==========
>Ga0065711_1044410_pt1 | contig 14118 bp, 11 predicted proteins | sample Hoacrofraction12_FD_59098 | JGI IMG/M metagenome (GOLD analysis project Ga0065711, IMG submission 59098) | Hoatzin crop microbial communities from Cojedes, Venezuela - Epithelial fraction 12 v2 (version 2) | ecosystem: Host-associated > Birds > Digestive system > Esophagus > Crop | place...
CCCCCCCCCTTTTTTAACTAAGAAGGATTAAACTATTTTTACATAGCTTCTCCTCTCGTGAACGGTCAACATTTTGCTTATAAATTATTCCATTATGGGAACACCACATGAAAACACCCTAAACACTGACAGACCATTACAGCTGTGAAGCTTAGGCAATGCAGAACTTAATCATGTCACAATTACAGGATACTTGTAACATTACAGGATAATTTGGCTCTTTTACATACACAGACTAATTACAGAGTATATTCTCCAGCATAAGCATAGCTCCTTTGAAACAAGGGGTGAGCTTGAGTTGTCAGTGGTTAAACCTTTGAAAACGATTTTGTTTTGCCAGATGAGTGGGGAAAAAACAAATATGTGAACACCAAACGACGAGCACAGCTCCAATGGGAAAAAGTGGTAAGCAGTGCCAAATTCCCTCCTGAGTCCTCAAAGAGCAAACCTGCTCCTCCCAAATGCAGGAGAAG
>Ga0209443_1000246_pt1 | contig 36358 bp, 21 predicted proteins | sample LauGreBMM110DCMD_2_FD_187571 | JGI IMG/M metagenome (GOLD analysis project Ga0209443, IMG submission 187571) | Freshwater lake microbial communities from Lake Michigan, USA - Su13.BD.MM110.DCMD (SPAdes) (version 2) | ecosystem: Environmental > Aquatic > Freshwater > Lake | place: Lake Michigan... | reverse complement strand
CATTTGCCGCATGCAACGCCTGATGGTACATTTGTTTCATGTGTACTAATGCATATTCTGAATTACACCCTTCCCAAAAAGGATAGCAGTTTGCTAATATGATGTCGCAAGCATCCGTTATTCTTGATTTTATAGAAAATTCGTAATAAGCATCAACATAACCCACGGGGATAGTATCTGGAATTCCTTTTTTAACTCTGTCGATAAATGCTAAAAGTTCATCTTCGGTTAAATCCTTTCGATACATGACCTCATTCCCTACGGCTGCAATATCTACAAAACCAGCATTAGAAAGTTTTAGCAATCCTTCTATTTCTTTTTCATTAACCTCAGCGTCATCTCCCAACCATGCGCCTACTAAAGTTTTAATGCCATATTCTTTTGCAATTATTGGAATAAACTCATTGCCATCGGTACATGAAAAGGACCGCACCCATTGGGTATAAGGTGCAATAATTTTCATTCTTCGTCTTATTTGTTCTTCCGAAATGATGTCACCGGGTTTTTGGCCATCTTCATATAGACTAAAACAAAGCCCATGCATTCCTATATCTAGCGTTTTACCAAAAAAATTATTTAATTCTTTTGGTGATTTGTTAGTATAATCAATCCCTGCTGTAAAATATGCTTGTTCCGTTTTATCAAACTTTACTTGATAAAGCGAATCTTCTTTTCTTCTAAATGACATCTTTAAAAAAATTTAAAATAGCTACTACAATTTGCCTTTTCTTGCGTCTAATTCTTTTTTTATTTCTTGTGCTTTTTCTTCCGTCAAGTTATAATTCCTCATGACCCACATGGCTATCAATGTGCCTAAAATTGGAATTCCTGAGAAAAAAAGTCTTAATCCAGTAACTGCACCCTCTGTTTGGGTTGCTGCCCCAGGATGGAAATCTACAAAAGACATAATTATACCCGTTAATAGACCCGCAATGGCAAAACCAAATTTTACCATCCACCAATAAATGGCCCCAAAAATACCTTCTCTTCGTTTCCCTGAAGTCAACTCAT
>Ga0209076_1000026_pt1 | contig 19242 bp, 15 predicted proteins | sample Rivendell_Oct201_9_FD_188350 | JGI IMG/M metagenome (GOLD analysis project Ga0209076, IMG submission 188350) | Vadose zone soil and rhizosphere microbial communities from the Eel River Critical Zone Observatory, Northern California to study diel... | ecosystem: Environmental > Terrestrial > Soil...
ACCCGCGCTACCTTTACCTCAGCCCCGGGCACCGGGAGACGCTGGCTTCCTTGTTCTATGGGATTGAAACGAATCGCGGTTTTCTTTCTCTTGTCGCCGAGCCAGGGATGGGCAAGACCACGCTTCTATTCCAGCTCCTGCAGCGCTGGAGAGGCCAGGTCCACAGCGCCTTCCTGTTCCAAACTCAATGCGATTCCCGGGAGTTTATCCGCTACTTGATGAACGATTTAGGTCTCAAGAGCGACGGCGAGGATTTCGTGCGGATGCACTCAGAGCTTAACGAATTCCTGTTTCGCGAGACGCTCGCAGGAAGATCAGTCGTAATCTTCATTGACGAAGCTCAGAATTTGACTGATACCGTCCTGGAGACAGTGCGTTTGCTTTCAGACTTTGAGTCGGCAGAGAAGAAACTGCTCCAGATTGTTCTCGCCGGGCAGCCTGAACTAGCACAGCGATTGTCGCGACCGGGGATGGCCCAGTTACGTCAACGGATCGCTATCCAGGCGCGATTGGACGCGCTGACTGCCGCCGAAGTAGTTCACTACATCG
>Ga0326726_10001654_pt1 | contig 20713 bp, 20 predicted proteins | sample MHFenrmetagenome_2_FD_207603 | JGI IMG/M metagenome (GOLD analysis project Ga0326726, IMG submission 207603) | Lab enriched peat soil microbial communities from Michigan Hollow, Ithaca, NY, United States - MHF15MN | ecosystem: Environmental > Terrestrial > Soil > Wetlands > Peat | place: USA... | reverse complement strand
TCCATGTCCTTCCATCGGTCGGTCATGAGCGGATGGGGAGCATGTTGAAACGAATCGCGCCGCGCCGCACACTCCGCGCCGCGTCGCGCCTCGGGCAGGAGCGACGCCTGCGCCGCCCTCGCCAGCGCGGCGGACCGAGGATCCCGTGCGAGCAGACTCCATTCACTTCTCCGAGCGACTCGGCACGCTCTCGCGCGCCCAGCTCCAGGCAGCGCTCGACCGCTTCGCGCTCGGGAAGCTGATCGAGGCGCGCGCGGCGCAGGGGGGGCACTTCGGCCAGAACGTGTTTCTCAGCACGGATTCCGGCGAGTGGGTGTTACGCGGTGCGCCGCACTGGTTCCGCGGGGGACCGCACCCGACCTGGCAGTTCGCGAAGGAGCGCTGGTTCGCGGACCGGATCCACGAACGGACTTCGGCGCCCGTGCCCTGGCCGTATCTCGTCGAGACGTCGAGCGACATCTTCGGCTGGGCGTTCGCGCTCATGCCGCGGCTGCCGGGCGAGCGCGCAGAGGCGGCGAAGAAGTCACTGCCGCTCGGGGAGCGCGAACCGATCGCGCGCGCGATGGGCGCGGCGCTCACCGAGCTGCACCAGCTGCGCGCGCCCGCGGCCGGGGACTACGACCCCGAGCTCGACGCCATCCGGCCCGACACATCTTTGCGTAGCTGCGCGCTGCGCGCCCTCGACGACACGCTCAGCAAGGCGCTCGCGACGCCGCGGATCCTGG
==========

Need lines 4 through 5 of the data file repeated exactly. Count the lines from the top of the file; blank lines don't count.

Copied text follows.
CATTTGCCGCATGCAACGCCTGATGGTACATTTGTTTCATGTGTACTAATGCATATTCTGAATTACACCCTTCCCAAAAAGGATAGCAGTTTGCTAATATGATGTCGCAAGCATCCGTTATTCTTGATTTTATAGAAAATTCGTAATAAGCATCAACATAACCCACGGGGATAGTATCTGGAATTCCTTTTTTAACTCTGTCGATAAATGCTAAAAGTTCATCTTCGGTTAAATCCTTTCGATACATGACCTCATTCCCTACGGCTGCAATATCTACAAAACCAGCATTAGAAAGTTTTAGCAATCCTTCTATTTCTTTTTCATTAACCTCAGCGTCATCTCCCAACCATGCGCCTACTAAAGTTTTAATGCCATATTCTTTTGCAATTATTGGAATAAACTCATTGCCATCGGTACATGAAAAGGACCGCACCCATTGGGTATAAGGTGCAATAATTTTCATTCTTCGTCTTATTTGTTCTTCCGAAATGATGTCACCGGGTTTTTGGCCATCTTCATATAGACTAAAACAAAGCCCATGCATTCCTATATCTAGCGTTTTACCAAAAAAATTATTTAATTCTTTTGGTGATTTGTTAGTATAATCAATCCCTGCTGTAAAATATGCTTGTTCCGTTTTATCAAACTTTACTTGATAAAGCGAATCTTCTTTTCTTCTAAATGACATCTTTAAAAAAATTTAAAATAGCTACTACAATTTGCCTTTTCTTGCGTCTAATTCTTTTTTTATTTCTTGTGCTTTTTCTTCCGTCAAGTTATAATTCCTCATGACCCACATGGCTATCAATGTGCCTAAAATTGGAATTCCTGAGAAAAAAAGTCTTAATCCAGTAACTGCACCCTCTGTTTGGGTTGCTGCCCCAGGATGGAAATCTACAAAAGACATAATTATACCCGTTAATAGACCCGCAATGGCAAAACCAAATTTTACCATCCACCAATAAATGGCCCCAAAAATACCTTCTCTTCGTTTCCCTGAAGTCAACTCAT
>Ga0209076_1000026_pt1 | contig 19242 bp, 15 predicted proteins | sample Rivendell_Oct201_9_FD_188350 | JGI IMG/M metagenome (GOLD analysis project Ga0209076, IMG submission 188350) | Vadose zone soil and rhizosphere microbial communities from the Eel River Critical Zone Observatory, Northern California to study diel... | ecosystem: Environmental > Terrestrial > Soil...